Working with contractors always poses risks. If workers for a contractor commit safety violations or cause a safety incident, your company could be held responsible. So it’s important to properly oversee the work being done by your contractors and their workers. Poor oversight can have serious consequences.
A contractor working for Enbridge Gas damaged a valve connected to a gas line. The gas ignited, damaging a building and destroying several vehicles and construction equipment. No one was injured, although adjacent businesses, including a strip mall and day care, were evacuated as a precautionary measure.
A National Energy Board (NEB) report on the incident was critical of Enbridge’s “contractor control.”
For example, the NEB found that the company didn’t ensure that the requirements for safety meetings and work permits as outlined in its contract with the contractor were met. In addition, the company’s gas distribution unit didn’t have a copy of its safety manual on site and didn’t adequately communicate hazards to contracted workers or make sure they were following proper procedures.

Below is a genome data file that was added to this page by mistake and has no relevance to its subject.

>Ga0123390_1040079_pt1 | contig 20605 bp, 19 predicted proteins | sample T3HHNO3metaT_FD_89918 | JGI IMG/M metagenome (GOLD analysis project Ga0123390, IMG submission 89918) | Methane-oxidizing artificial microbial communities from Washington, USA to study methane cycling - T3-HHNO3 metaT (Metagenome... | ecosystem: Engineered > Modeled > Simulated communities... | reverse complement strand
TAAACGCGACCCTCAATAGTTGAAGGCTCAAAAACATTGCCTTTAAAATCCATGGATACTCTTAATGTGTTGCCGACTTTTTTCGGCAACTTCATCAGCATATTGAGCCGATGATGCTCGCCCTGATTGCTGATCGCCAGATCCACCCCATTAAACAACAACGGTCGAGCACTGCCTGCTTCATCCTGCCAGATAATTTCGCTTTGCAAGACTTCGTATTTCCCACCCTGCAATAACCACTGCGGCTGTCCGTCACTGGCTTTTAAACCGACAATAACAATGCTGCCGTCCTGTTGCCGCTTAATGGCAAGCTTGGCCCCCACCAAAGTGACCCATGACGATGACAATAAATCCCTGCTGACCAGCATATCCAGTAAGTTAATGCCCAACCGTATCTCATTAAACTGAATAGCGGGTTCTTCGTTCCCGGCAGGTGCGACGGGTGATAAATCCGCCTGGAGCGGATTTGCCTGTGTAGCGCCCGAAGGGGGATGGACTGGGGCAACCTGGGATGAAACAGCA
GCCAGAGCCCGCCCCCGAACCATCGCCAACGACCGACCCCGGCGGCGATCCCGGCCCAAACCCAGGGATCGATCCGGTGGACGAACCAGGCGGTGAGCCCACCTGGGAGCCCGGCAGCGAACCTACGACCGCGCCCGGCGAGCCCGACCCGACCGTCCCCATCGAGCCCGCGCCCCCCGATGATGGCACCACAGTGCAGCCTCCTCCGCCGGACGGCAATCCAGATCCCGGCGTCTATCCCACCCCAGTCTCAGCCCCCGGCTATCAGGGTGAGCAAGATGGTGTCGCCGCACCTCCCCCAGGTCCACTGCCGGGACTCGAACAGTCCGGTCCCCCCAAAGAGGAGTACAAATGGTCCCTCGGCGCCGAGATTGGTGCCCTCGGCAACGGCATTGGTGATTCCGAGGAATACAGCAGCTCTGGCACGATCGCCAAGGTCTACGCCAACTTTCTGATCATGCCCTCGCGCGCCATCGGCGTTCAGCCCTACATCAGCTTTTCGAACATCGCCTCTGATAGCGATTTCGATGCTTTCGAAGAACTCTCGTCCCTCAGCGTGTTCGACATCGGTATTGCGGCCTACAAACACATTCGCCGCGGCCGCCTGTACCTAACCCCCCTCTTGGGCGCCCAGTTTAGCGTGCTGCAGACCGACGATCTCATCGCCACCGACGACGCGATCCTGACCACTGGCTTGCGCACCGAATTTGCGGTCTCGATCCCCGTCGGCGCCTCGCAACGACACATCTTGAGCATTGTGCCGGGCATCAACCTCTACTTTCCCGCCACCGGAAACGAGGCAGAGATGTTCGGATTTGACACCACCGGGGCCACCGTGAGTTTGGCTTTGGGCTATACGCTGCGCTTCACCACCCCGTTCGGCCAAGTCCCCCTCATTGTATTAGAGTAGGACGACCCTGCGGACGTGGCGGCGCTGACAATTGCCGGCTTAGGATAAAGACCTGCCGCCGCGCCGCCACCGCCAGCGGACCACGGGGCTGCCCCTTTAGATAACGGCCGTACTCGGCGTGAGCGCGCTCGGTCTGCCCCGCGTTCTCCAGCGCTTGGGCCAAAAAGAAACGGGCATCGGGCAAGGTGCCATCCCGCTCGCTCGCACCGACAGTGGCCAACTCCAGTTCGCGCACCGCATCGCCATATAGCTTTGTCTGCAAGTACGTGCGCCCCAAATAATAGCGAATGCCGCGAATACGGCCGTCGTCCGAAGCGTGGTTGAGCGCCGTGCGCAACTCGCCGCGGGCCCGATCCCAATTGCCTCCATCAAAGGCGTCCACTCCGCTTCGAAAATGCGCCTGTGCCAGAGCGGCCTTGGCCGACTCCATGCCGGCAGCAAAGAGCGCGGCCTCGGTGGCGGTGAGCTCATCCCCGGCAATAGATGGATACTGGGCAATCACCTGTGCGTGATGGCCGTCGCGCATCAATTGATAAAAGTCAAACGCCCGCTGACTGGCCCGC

Bottom line: The NEB said, “When companies choose to employ a contractor, they remain responsible for the safety performance of the contractor and its employees. This oversight requires effective communication with contracted workers and adequate supervision and control of their activities.”
For more information and guidance on working with contractors and avoiding Enbridge’s mistakes, go to the Contractor Compliance Centre, which includes, among other things:
- Protections to include in an agreement with a contractor
- 12 dos & don’ts for dealing with contractors
- How to do a prequalification safety audit
- Contractor document checklist.